UT System regents approve new online courses to be offered worldwide

Alexa Ura

UT System institutions will join the ranks of major universities that offer massive open online courses to individuals around the world.

After a unanimous vote by the UT System Board of Regents, the System announced a new partnership with edX, a nonprofit distributor of interactive online courses, Monday morning. The System will invest $10 million in edX and intends to offer four online courses through the platform by next year.

Founded by Harvard University and the Massachusetts Institute of Technology last year, edX will include all 15 academic and health institutions in the UT System and the University of California at Berkeley as partners along with the founding universities.

UT System Chancellor Francisco Cigarroa said new technology positively impacts how faculty will teach courses and how students receive course content.

“We will use the edX platform already in place to improve the way our courses are delivered across our campuses, offering a variety of technology to enhance instruction, face-to-face classes, accelerated classes, hybrid classes and fully online classes,” Cigarroa said.

Cigarroa said the System also plans to use the platform as a supplement to large, entry-level classes by including interactive laboratories, online tutors and online forums.

“The aspect of edX that gives me the most personal satisfaction is its ability to provide more tools and more opportunities to help our students excel using a web-based skill set which they are already familiar with,” Cigarroa said.

The UT System regents have prioritized online and blended learning since last year, when they adopted Cigarroa’s Framework for Advancing Excellence, an action plan which includes online learning as one of its nine pillars.

The System also allocated $50 million last year to create the Institute for Transformational Learning, which is designed to support blended and online courses. The regents will fund the $10 million investment in edX from the Institute for Transformational Learning’s funds, $5 million of which will be used to help tailor the edX platform for the System and to participate in analytics of the online courses.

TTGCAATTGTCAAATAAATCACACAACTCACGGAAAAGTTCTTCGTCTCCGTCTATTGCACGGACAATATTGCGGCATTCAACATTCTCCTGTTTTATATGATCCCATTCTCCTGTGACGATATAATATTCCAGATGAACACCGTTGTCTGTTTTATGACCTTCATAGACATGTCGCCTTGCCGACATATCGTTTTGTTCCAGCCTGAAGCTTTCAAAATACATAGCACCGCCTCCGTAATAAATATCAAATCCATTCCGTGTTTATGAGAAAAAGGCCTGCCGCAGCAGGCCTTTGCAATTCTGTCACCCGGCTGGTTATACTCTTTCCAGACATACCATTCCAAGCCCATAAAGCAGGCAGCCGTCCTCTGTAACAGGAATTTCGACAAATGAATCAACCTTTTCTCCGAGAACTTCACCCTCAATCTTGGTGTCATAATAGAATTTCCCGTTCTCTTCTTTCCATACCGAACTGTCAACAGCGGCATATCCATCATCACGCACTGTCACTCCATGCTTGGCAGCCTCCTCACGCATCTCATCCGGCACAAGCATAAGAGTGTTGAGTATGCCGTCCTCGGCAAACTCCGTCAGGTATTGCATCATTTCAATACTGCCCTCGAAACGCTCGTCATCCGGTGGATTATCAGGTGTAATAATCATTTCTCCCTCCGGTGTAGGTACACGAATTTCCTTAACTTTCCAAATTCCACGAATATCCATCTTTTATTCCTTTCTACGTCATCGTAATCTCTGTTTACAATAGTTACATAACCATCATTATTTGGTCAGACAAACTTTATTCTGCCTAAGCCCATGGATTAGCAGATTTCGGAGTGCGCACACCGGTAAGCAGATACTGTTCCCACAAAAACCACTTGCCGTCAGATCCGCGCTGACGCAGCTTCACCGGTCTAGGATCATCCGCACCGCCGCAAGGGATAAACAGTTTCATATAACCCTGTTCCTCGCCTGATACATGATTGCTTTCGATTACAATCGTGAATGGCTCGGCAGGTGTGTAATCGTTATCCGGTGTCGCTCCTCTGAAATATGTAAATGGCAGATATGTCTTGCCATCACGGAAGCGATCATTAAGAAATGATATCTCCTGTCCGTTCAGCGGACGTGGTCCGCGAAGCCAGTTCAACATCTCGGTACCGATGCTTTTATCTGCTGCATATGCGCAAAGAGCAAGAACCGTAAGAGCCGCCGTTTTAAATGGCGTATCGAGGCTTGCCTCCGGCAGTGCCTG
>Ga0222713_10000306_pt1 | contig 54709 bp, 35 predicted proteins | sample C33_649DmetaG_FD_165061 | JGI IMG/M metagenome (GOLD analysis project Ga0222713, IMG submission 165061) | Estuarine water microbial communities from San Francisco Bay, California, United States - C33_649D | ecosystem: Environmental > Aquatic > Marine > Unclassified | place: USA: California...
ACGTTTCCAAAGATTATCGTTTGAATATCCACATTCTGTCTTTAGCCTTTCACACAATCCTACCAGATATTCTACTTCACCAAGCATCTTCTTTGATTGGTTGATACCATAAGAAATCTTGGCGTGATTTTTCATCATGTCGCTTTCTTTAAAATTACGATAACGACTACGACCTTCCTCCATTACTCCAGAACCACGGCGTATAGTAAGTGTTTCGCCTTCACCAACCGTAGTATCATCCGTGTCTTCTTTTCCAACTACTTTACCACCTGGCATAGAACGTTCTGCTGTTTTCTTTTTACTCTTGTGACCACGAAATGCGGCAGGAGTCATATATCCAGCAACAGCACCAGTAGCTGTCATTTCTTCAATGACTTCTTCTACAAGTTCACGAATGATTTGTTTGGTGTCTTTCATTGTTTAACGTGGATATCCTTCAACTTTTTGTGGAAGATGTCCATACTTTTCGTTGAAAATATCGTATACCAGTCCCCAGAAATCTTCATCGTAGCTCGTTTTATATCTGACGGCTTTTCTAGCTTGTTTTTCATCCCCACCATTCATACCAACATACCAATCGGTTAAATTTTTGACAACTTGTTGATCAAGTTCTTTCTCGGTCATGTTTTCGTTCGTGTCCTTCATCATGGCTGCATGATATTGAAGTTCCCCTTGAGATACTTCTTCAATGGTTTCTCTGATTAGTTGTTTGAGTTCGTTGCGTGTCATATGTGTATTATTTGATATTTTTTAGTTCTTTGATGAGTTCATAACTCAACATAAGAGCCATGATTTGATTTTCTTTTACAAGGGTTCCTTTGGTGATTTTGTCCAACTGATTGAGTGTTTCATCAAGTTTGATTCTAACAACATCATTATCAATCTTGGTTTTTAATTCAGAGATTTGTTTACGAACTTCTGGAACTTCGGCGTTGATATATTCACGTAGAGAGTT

The other $5 million of the investment will go toward developing the four courses the System hopes to offer next year. EdX does not offer courses for credit toward a college degree, but Cigarroa said the System will work with faculty to develop specific courses that offer course credit.

Steven Mintz, director of the Institute for Transformative Learning, will serve as the System’s chief edX liaison.

Mintz said edX will help leverage new technology to enhance student learning and accelerate graduation rates while keeping costs down.

“EdX will help us envision a new model for public higher education for 21st century – an education that will be active, visual, virtual and above all, interactive,” Mintz said.

The University was previously in discussions with Coursera, another online course provider, whose participants include Stanford University, Duke University and Rice University.

UT President William Powers Jr. said the edX partnership will provide an important new tool to diversify undergraduate course options and increase student access.

“A critical feature of edX is that it’s run by academics,” Powers said. “This puts edX in an excellent position to develop rigorous courses that will be adopted by universities across America and around the world.”

The University currently offers a variety of online courses, including 54 online, self-paced college courses offered through University Extension, which caters to both UT students and individuals not enrolled at UT.

The University’s Center for Open Educational Resources and Language Learning also offers free online course content and educational resources.

Printed on Tuesday, October 16, 2012 as: Board votes to invest in new online courses